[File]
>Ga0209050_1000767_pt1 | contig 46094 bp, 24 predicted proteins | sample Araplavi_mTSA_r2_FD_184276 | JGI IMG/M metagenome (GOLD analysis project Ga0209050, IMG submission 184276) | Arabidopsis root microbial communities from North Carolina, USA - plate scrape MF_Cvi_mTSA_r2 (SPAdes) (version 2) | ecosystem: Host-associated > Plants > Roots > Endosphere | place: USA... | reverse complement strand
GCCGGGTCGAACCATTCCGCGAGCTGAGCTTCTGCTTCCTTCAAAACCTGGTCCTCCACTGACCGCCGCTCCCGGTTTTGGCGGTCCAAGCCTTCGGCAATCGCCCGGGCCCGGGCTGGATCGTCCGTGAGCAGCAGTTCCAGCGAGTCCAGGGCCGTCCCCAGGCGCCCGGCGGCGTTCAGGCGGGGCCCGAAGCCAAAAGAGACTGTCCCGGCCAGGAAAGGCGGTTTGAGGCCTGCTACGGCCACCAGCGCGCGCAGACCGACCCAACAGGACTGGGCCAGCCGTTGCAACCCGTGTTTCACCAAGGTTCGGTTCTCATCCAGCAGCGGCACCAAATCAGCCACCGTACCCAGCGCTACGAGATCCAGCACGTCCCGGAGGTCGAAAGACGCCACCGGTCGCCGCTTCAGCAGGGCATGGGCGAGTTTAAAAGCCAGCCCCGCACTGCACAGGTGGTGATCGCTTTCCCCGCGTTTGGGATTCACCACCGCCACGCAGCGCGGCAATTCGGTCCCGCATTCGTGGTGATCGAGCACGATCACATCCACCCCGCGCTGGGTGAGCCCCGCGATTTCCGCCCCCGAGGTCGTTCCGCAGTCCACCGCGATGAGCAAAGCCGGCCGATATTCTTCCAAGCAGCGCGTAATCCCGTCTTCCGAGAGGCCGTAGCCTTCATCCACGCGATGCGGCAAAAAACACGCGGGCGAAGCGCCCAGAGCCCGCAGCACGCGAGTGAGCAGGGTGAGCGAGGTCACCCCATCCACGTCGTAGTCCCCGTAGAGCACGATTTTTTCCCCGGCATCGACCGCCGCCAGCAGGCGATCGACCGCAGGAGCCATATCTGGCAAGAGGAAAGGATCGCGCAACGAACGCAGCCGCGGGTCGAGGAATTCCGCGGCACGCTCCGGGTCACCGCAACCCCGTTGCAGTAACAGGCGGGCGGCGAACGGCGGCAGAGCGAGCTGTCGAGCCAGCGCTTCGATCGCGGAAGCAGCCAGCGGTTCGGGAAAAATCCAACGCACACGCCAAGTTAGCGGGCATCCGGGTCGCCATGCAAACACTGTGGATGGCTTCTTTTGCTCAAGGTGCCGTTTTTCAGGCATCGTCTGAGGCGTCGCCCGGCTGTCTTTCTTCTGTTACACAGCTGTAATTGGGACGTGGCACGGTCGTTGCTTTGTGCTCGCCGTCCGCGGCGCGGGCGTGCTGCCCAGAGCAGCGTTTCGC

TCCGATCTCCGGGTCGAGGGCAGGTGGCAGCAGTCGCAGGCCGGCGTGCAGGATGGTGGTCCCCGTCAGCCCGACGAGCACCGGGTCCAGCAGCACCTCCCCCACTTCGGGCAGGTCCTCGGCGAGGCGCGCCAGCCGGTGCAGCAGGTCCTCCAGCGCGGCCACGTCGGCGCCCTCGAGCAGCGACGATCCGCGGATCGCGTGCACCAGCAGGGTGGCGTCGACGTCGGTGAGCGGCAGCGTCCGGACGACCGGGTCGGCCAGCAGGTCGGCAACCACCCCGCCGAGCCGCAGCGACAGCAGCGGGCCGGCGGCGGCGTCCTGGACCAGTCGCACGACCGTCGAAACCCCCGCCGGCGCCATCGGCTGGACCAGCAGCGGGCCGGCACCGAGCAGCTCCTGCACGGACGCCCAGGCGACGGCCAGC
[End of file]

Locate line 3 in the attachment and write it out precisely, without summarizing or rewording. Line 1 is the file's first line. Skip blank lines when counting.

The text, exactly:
TCCGATCTCCGGGTCGAGGGCAGGTGGCAGCAGTCGCAGGCCGGCGTGCAGGATGGTGGTCCCCGTCAGCCCGACGAGCACCGGGTCCAGCAGCACCTCCCCCACTTCGGGCAGGTCCTCGGCGAGGCGCGCCAGCCGGTGCAGCAGGTCCTCCAGCGCGGCCACGTCGGCGCCCTCGAGCAGCGACGATCCGCGGATCGCGTGCACCAGCAGGGTGGCGTCGACGTCGGTGAGCGGCAGCGTCCGGACGACCGGGTCGGCCAGCAGGTCGGCAACCACCCCGCCGAGCCGCAGCGACAGCAGCGGGCCGGCGGCGGCGTCCTGGACCAGTCGCACGACCGTCGAAACCCCCGCCGGCGCCATCGGCTGGACCAGCAGCGGGCCGGCACCGAGCAGCTCCTGCACGGACGCCCAGGCGACGGCCAGC